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The Pleasant History of the Cock and the Fox



HERE we begin to indite the pleasant History which beset between the Cock and the Fox.[1]

It is said that there abode in such a village a man which was a Shaykh of long standing, one gifted with fair rede and right understanding. Now he had on his farm a plenty of poultry, male and female, and these he was wont to breed and to eat of their eggs and their chickens. But amongst his cocks was a Chanticleer, well advanced of age and wily of wit, who had long fought with Fortune and who had become wise and ware in worldly matters and in the turns and shifts of Time. It fortuned one day that this Cock went forth to wander about the farm-lands pecking and picking up as he went such grains of wheat and barley and

1^  MSS. pp. 718-724. This fable, whose moral is that the biter is often bit, seems unknown to Æsop and the compilation which bore his name during the so-called Dark Ages. It first occurs in the old French metrical Roman de Renart entitled, Si comme Renart prist Chanticler le Coq (ed. Meon, tom. i. 49). It is then found in the collection of fables by Marie, a French poetess whose Lais are still extant; and she declares to have rendered it de l'Anglois en Roman; the original being an Anglo-Saxon version of Æsop by a King whose name is variously written Li reis Alured (Alfred?), or Aunert (Albert?), or Henris, or Mires. Although Alfred left no version of Æsop there is in MS. a Latin Æsop containing the same story of an English version by Rex Angliæ Affrus. Marie's fable is printed in extenso in the Chaucer of Dr. Morris (i. 247); London, Bell and Sons, 1880; and sundry lines remind us of the Arabic, e.g.:—
Li gupil volt parler en haut,
Et li cocs de sa buche saut,
Sur un haut fust s'est muntez.
And it ends with the excellent moral:—
Ceo funt li fol tut le plusur,
Parolent quant deivent taiser,
Teisent quant il deivent parler.
Lastly the Gentil Cok hight Chanticlere and the Fox, Dan Russel, a more accidented tale, appears in "The Nonne Preestes Tale," by the Grand Traducteur.


holcus[2] and sesame and millet as chanced fall in his way; but, being careless of himself, he had left the village afar off without thinking of what he did, and ere he took counsel with himself he found him amiddlemost the wilderness. So he turned him rightwards and leftwards but espied nor friend nor familiar, whereat he stood perplext as to his affair and his breast was straitened and still he knew not what to do. Now while thus bewildered in his wits touching his next step, behold, his glance fell upon a Fox[3] who was approaching him from afar, whereat he feared and trembled and was agitated with mighty great agitation. At once he turned him about and presently espied a high wall arising from the waste, whereto was no place of ascending for his foe; so he spread his wings and flew up and perched upon the coping where he took his station. Presently the Fox came forward to the foot of the wall, and, finding no means of climbing it and getting at the fowl, he raised his head and said, "The Peace be upon thee, ho thou the soothfast brother and suitable friend!" But as the Cock would not turn towards him nor return aught of reply to his salutation, the Fox resumed, "What is to do with thee, O dear my brother, that my greeting thou acknowledgest not and to my words inclinest thee not?" Still the Cock requited not his courtesy and declined to reply, whereat the Fox resumed, "Wottest thou not, O my brother, the glad tidings wherewith I came theewards, with what suitable intelligence and counsel veridical and information at once sincere and self-evident? and, didst know what it is hath come to mine ears, verily thou hadst embraced me and kissed me on the mouth." But the Cock feigned absence of mind and ignored him and answered him naught, but stood with rounded eyes and fixed upon the far when the Fox resumed, "O my brother, the King of the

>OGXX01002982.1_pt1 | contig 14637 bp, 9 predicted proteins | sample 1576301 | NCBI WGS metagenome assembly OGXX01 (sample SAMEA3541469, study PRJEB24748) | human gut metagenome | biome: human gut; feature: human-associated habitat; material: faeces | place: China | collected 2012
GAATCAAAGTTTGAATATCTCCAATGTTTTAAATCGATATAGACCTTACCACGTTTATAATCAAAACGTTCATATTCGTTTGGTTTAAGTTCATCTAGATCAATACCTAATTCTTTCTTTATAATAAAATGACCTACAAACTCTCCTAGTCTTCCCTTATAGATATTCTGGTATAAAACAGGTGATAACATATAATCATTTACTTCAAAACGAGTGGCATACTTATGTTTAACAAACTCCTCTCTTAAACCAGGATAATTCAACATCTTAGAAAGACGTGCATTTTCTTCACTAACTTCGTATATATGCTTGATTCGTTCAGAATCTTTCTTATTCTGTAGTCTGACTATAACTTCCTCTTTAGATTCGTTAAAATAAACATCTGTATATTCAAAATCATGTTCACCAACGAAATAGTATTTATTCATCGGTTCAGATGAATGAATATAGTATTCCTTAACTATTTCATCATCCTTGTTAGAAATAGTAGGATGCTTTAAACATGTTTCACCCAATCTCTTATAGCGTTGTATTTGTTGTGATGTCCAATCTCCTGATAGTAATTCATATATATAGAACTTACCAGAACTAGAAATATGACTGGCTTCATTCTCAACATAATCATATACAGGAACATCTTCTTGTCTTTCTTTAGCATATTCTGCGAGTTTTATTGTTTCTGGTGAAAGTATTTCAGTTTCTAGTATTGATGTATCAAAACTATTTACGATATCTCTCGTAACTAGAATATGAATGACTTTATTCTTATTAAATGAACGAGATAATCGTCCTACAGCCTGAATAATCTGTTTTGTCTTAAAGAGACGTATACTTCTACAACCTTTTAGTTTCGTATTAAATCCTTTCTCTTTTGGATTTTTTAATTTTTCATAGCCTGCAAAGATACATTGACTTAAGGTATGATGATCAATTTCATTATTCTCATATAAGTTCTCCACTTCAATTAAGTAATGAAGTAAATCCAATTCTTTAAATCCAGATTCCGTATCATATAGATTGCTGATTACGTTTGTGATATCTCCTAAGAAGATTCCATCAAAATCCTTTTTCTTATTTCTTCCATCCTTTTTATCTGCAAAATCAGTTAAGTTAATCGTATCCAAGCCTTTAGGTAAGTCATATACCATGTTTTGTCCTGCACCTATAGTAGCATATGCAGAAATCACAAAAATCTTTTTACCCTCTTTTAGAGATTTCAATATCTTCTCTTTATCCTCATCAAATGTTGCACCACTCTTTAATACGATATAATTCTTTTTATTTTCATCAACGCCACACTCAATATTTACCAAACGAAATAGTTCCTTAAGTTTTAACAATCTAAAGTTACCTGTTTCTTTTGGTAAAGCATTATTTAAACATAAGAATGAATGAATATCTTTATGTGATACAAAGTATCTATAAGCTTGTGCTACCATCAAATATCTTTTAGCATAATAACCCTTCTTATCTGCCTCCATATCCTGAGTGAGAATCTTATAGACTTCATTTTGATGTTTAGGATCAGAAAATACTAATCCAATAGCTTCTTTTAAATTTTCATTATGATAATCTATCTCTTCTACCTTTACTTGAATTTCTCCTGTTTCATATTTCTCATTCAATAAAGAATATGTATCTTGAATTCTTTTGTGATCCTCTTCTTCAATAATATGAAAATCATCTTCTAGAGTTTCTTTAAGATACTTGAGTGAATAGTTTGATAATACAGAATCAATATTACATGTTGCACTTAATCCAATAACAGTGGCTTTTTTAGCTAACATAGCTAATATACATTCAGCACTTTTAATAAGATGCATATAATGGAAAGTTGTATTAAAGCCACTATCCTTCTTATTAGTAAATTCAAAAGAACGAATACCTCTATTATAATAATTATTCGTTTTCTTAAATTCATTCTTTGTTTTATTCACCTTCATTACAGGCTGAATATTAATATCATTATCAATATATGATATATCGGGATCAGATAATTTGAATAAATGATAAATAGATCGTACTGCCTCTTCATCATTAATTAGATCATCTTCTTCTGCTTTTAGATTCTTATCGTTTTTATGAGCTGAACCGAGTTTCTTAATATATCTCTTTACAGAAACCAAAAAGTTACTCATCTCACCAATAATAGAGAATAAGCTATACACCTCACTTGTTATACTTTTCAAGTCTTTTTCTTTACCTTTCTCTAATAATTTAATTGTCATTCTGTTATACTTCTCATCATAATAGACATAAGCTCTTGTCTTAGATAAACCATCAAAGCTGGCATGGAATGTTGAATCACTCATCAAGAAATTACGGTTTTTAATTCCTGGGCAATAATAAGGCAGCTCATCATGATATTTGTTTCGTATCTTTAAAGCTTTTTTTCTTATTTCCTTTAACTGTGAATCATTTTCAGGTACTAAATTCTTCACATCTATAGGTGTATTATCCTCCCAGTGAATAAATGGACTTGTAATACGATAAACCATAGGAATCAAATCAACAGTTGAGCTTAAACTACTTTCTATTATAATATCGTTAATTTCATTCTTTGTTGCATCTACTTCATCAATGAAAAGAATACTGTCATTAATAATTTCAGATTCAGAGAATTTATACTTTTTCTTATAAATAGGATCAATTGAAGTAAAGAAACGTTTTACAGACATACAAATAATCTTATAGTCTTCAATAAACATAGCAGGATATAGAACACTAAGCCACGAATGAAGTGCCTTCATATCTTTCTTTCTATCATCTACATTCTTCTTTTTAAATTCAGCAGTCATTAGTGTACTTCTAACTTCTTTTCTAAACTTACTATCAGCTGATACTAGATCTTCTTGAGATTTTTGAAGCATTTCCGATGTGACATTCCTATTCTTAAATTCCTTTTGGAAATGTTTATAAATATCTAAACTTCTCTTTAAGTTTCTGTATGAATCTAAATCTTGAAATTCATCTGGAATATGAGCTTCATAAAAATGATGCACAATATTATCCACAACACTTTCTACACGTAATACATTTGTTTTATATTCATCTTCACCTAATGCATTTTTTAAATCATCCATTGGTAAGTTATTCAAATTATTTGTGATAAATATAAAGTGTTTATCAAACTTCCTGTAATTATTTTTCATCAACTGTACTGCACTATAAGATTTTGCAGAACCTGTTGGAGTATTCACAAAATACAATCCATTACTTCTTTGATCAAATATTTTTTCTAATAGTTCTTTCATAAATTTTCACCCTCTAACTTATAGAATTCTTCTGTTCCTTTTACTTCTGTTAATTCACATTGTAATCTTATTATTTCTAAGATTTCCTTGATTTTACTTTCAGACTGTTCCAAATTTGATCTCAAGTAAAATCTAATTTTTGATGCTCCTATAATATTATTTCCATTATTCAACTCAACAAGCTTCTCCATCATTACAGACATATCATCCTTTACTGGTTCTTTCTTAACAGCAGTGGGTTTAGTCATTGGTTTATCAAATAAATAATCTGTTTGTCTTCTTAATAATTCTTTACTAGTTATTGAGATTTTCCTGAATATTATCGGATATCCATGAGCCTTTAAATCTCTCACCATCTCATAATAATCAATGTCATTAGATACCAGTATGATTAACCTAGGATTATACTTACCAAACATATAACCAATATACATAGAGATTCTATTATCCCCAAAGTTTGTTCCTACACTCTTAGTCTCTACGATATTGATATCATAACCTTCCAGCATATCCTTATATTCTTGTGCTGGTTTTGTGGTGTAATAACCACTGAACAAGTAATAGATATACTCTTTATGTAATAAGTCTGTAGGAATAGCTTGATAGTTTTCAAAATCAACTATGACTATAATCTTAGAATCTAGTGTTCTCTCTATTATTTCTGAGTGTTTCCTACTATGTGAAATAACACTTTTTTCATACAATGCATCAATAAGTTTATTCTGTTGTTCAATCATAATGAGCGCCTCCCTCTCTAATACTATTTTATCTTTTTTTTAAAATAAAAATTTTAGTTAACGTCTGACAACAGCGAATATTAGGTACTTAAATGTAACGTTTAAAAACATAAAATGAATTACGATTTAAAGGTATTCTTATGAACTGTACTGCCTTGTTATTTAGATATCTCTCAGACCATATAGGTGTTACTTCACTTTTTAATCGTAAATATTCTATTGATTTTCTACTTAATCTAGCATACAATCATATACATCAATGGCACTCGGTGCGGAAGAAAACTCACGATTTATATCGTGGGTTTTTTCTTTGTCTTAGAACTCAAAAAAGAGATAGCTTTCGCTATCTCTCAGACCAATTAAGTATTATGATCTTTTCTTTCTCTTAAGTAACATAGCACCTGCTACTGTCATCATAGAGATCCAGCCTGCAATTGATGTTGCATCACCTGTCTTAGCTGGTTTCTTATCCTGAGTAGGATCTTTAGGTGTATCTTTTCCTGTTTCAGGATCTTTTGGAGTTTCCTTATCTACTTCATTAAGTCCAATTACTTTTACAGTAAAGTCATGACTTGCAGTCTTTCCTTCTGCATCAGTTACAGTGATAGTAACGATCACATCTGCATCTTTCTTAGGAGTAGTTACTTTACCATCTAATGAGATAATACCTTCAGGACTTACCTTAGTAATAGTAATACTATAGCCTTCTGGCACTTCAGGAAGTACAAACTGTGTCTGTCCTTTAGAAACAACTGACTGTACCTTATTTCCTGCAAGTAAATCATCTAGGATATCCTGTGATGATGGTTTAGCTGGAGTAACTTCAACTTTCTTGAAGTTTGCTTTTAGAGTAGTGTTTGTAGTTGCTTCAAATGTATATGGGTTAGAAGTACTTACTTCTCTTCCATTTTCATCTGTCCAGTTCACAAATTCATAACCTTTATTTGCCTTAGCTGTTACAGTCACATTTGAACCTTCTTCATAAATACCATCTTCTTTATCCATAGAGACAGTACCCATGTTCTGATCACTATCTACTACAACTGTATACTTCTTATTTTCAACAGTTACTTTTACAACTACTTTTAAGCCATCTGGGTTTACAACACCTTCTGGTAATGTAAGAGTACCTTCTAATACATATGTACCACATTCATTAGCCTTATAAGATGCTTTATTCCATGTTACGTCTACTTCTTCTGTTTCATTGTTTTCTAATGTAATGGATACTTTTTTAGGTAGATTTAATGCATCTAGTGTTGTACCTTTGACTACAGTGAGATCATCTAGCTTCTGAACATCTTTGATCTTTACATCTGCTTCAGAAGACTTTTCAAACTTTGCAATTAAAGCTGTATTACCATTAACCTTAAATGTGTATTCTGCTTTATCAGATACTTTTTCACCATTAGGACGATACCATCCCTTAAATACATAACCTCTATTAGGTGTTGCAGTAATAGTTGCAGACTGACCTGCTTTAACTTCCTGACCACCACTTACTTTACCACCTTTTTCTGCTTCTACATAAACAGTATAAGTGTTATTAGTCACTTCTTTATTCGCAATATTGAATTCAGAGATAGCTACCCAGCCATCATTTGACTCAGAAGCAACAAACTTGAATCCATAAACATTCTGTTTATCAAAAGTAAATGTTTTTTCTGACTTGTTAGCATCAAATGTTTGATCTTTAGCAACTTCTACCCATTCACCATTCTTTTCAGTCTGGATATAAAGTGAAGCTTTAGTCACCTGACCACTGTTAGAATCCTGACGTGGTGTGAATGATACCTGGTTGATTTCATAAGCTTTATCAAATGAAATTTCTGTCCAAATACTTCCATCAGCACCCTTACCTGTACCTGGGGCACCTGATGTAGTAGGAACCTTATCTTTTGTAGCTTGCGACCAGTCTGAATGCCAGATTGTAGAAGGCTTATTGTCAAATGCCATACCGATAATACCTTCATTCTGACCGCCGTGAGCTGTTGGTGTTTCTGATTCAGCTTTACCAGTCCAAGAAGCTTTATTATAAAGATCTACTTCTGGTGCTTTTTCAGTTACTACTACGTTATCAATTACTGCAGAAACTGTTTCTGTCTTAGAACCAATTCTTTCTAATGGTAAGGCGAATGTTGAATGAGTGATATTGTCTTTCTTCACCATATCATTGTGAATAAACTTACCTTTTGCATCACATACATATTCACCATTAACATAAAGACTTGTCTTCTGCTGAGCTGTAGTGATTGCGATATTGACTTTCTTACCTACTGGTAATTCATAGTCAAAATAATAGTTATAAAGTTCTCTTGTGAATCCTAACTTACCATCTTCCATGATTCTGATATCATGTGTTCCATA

2^  "Durà" in MS. (p. 718) for "Zurà," the classical term, or for "Zurrah," pop. pronounced "Durrah" = the Holcus Sativus before noticed, an African as well as Asiatic growth, now being supplanted by maize and rice.
3^  "Sa'alab" or "Tha'lab": vol. iii. 132


Beasts which be the Lion and the King of the Birds which be the Eagle have alighted from a journey upon the meads where grass is a-growing and by the marge where waters are a-flowing and blossoms are a-blowing and browsing gazelles are a-to-ing and a-fro-ing; and the twain have gathered together all manner of ferals, lions and hyenas, leopards and lynxes, wild cattle and antelopes and jackals and even hares, brief, all the wild beasts of the world; and they have also collected every kind of bird, eagle and vulture, crow and raven,[4] wild pigeon and turtle-dove, poultry and fowls and Katás and quails[5] and other small deer, and these two liege lords have bidden the herald proclaim, throughout the tracts of the upland wold and the wild lowland, safety and security and confraternity and peace with honour and sympathy and familiar friendship and affection and love amongst wild beasts and cattle and birds; also that enmity be done away with and wrongs be forbidden nor might one transgress against other; nay, if any chance to injure his fellow this offence might be for his scourging a reason, and for his death by tearing to pieces a justification. The order hath also come forth that all do feed and browse in one place whichever they please, never venturing to break the peace but dwelling in all amity and affection and intimacy one with other. Moreover they have commissioned me, very me, to overroam the wastes and gladden with good tidings the peoples of the wilds and proclaim that one and all without exception must assemble together, and also that whoso delayeth or refuseth obedience shall not escape punishment[6] nor let each and every fail to make act of presence and to kiss hands. And of thee, O my brother, I especially require that thou descend from